Saturday, November 1, 2008
This comment from Jessica came in today, which made me think about the revenge aspect of capital punishment and incarceration. It suddenly struck me that Jessica, as justified as she thinks she is, sounds oddly similar to the criminal she's raging about. Isn't it a contradiction to say that his fury and rage towards those girls was wrong but our fury and rage towards him is all right? This is a good illustration of exactly what I find objectionable with the death penalty. What do you think about it?
Like the comment below states; if it was your loved ones lying in bushes with maggots covering their face and genitals, their faces unrecognizable, smashes in by the steel toed boot of the same demon possessed killer that just got through taking her viginity by rape on train tracks, on the same tracks they drug them up and down, up and down by their feet, after jumping up and down on their throats and faces. This land we live in is a wonderful land made by the people WE OURSELVES elect. Once we elect these officials, IT IS OUR CIVIL DUTY TO SUPPORT those officials and what they do for our country. The death penalty has been around for centuries. If in fact the God we trust in has beef with our capital punishments, I do believe it would not still be here in this century. And to be honest, this 'poor poor' boy GOT MUCH BETTER THAN WHAT THE GIRLS GOT! I can only hope he GOT IT in prison like he gave her years ago, and I'm not talking about the beating, I am obviously referring to the gang rape! And I can only hope that he gets it OVER AND OVER AND OVER again in the after life! I believe Satan will reward with an eternity of sodomy!, for such work he did for his master.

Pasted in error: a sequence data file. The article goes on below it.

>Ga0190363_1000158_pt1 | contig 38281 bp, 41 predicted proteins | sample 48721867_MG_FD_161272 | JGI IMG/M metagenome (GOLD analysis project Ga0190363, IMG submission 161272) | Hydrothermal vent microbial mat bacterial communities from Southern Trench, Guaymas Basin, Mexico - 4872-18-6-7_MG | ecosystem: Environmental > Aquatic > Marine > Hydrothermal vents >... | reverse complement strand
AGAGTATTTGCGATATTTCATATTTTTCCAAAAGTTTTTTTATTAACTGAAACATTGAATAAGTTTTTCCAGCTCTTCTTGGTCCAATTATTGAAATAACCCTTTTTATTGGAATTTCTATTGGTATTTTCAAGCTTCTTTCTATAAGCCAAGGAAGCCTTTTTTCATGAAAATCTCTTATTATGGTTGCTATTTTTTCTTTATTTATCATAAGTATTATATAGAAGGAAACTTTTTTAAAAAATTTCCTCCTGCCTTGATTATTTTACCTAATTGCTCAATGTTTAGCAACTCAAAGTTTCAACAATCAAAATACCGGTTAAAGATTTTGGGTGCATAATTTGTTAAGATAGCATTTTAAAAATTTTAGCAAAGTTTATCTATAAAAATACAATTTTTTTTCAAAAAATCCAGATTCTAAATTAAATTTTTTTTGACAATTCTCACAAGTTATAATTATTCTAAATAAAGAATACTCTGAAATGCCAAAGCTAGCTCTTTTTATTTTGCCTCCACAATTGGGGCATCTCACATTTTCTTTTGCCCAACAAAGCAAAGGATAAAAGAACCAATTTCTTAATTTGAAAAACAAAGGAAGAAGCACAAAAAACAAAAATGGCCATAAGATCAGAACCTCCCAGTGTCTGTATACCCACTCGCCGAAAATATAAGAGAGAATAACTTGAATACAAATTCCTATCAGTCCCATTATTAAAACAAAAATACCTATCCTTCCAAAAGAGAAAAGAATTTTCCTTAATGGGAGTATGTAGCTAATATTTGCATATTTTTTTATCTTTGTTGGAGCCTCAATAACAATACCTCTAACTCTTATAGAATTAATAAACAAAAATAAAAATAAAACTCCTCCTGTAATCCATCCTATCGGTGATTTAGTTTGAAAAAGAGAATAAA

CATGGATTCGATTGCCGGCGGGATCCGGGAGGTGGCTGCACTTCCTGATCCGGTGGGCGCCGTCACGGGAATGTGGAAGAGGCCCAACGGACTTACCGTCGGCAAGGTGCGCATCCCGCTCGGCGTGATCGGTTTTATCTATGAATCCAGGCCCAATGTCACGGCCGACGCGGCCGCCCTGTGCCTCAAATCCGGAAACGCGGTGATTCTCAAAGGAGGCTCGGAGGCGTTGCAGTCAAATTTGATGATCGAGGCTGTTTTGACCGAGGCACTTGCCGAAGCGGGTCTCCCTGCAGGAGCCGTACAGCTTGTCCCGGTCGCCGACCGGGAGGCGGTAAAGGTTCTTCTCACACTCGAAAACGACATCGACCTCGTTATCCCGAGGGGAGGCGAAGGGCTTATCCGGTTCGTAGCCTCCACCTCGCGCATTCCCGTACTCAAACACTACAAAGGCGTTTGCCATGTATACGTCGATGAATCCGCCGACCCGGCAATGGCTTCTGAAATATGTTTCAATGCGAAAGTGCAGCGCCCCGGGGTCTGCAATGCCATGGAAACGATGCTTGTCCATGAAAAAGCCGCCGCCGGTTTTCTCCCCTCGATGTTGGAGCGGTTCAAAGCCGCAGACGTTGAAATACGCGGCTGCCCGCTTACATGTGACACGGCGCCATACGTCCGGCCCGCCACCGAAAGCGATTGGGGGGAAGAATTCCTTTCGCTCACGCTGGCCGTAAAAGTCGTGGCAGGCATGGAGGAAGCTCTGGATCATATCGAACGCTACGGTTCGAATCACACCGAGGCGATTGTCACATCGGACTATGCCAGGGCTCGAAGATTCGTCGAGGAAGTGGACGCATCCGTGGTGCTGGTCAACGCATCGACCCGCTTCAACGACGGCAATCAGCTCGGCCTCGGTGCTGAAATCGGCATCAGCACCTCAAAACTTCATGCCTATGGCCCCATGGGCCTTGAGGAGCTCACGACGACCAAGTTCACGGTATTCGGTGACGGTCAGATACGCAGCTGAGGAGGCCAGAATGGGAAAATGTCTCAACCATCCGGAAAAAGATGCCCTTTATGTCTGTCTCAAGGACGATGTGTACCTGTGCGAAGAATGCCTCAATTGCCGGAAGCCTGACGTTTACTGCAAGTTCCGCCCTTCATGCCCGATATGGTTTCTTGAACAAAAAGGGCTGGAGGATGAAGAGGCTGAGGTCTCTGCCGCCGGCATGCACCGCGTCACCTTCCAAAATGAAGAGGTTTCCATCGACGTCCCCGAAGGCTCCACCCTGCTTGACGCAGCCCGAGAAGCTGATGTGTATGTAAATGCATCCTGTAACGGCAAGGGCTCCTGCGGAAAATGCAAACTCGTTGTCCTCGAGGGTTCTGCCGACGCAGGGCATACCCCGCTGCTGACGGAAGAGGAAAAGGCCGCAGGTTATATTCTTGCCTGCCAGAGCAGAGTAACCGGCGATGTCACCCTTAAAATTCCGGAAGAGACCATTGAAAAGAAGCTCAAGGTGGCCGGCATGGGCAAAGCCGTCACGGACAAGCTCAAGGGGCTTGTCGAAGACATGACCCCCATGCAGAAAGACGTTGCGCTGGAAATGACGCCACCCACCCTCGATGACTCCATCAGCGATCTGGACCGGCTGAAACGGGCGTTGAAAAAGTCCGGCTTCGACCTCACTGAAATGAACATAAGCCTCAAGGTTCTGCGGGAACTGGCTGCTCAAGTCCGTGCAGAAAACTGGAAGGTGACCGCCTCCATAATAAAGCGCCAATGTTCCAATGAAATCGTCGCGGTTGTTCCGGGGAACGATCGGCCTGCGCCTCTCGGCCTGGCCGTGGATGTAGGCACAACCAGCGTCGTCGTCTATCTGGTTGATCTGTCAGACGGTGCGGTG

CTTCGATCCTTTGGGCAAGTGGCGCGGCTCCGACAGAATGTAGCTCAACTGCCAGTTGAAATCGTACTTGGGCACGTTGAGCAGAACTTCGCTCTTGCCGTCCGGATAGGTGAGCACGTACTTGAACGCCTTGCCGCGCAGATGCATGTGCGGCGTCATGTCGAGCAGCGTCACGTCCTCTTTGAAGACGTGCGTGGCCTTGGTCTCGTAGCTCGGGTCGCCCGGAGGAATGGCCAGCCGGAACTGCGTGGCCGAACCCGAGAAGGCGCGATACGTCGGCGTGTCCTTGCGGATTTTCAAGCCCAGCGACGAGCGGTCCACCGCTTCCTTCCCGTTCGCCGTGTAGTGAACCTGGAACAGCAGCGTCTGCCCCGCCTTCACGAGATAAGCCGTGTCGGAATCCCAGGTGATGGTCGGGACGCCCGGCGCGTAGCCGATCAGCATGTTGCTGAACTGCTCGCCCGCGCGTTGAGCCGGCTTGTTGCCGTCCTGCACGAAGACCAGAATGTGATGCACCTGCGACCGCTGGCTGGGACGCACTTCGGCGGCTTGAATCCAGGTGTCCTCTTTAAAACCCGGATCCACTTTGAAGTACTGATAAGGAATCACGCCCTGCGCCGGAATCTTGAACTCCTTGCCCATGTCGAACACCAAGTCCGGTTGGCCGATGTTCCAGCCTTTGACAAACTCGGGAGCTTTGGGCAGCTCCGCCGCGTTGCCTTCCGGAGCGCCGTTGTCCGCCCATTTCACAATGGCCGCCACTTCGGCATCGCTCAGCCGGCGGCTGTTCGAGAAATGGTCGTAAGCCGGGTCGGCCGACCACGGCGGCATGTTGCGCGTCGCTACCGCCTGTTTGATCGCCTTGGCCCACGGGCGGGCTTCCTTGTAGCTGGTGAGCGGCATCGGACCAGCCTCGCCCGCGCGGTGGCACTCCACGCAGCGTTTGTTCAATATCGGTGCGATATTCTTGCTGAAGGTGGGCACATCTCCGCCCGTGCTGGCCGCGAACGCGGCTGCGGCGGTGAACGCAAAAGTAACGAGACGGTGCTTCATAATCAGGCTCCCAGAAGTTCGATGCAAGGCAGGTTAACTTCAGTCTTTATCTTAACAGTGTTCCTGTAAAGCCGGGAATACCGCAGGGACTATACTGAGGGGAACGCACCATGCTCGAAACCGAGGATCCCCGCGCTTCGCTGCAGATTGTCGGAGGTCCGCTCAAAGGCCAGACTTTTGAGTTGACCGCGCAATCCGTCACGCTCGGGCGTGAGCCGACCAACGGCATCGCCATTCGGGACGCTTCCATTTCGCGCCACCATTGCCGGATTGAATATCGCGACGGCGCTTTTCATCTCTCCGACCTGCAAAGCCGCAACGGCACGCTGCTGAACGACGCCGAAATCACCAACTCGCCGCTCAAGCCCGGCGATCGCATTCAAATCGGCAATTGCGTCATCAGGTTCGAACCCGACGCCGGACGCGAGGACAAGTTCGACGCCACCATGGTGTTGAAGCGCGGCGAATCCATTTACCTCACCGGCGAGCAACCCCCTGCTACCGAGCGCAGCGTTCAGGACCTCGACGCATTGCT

One time a friend told me she never would read a book a second time or see a movie a second time, since there are so many not yet read or seen. That impressed me, but I do it differently. Books, I read three or four times if I really like them. That's over decades. Movies I can see between 10 and 20 times if they're favorites.
How about you? How do you do it?
Friday, October 31, 2008
Motorcycle accidents have killed more Marines in the past 12 months than enemy fire in Iraq, a rate that's so alarming it has prompted top brass to call a meeting to address the issue, officials say.